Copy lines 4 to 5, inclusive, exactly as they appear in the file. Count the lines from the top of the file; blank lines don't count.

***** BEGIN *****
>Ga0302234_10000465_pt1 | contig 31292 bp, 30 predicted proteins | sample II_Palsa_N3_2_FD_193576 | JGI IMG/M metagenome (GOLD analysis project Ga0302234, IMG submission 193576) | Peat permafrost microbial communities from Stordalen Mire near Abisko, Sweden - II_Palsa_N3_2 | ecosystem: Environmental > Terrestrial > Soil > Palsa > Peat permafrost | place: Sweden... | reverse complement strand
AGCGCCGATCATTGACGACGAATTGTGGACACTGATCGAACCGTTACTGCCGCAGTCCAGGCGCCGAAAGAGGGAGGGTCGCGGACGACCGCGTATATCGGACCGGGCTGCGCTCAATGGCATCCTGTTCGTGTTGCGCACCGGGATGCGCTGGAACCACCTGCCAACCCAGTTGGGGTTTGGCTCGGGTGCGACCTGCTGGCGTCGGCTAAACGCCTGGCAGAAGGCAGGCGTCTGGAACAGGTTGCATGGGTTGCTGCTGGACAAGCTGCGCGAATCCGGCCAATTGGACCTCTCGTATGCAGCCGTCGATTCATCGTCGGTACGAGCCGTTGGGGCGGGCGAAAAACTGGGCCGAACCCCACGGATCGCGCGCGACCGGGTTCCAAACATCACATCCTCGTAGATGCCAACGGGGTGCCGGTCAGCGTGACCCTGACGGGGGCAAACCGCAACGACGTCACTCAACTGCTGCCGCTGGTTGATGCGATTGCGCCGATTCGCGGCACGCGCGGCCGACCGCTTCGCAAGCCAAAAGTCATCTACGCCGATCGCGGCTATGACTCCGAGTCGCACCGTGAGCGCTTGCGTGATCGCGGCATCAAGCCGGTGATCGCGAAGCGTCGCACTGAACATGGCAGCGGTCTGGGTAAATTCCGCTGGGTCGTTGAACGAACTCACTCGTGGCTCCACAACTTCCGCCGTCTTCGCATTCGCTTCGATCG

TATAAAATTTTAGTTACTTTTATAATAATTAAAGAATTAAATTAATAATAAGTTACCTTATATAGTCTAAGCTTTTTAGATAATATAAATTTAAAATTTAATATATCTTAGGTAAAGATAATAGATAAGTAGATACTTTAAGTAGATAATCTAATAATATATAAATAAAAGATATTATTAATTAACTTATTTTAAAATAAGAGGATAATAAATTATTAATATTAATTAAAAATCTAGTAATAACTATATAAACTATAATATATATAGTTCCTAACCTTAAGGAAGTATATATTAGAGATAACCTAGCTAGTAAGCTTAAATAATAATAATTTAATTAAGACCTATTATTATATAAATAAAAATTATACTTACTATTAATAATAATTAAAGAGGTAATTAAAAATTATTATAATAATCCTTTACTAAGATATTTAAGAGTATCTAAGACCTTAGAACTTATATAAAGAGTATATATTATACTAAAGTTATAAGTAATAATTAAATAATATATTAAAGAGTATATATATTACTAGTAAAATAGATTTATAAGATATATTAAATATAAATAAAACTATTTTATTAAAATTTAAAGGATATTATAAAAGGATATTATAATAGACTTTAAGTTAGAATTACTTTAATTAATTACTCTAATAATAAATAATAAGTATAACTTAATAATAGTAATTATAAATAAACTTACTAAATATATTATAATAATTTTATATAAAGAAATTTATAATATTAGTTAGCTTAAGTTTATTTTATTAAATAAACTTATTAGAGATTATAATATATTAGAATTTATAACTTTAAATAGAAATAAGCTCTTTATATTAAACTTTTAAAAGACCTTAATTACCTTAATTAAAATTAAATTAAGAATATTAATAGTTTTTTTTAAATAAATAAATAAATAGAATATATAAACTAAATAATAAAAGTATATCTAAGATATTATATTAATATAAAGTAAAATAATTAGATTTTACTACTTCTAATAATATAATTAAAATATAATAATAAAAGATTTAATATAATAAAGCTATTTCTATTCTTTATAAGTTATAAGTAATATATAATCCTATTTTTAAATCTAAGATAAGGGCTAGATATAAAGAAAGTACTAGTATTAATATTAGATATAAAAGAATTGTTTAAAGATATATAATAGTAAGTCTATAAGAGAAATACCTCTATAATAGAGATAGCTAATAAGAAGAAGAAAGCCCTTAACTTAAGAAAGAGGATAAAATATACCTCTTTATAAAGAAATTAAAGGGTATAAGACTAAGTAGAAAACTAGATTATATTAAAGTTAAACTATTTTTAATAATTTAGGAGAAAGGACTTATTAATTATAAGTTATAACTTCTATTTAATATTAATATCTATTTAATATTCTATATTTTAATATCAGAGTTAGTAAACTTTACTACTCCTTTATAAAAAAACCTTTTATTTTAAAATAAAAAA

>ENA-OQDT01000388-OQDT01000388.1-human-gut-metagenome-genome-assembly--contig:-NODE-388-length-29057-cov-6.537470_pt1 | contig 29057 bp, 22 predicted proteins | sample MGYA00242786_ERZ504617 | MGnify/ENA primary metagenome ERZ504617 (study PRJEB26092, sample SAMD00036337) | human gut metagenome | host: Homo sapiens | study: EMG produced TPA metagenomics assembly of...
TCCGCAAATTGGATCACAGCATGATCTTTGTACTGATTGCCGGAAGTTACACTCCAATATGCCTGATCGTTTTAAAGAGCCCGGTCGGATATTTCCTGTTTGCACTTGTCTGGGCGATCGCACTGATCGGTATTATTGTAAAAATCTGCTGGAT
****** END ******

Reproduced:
>ENA-OQDT01000388-OQDT01000388.1-human-gut-metagenome-genome-assembly--contig:-NODE-388-length-29057-cov-6.537470_pt1 | contig 29057 bp, 22 predicted proteins | sample MGYA00242786_ERZ504617 | MGnify/ENA primary metagenome ERZ504617 (study PRJEB26092, sample SAMD00036337) | human gut metagenome | host: Homo sapiens | study: EMG produced TPA metagenomics assembly of...
TCCGCAAATTGGATCACAGCATGATCTTTGTACTGATTGCCGGAAGTTACACTCCAATATGCCTGATCGTTTTAAAGAGCCCGGTCGGATATTTCCTGTTTGCACTTGTCTGGGCGATCGCACTGATCGGTATTATTGTAAAAATCTGCTGGAT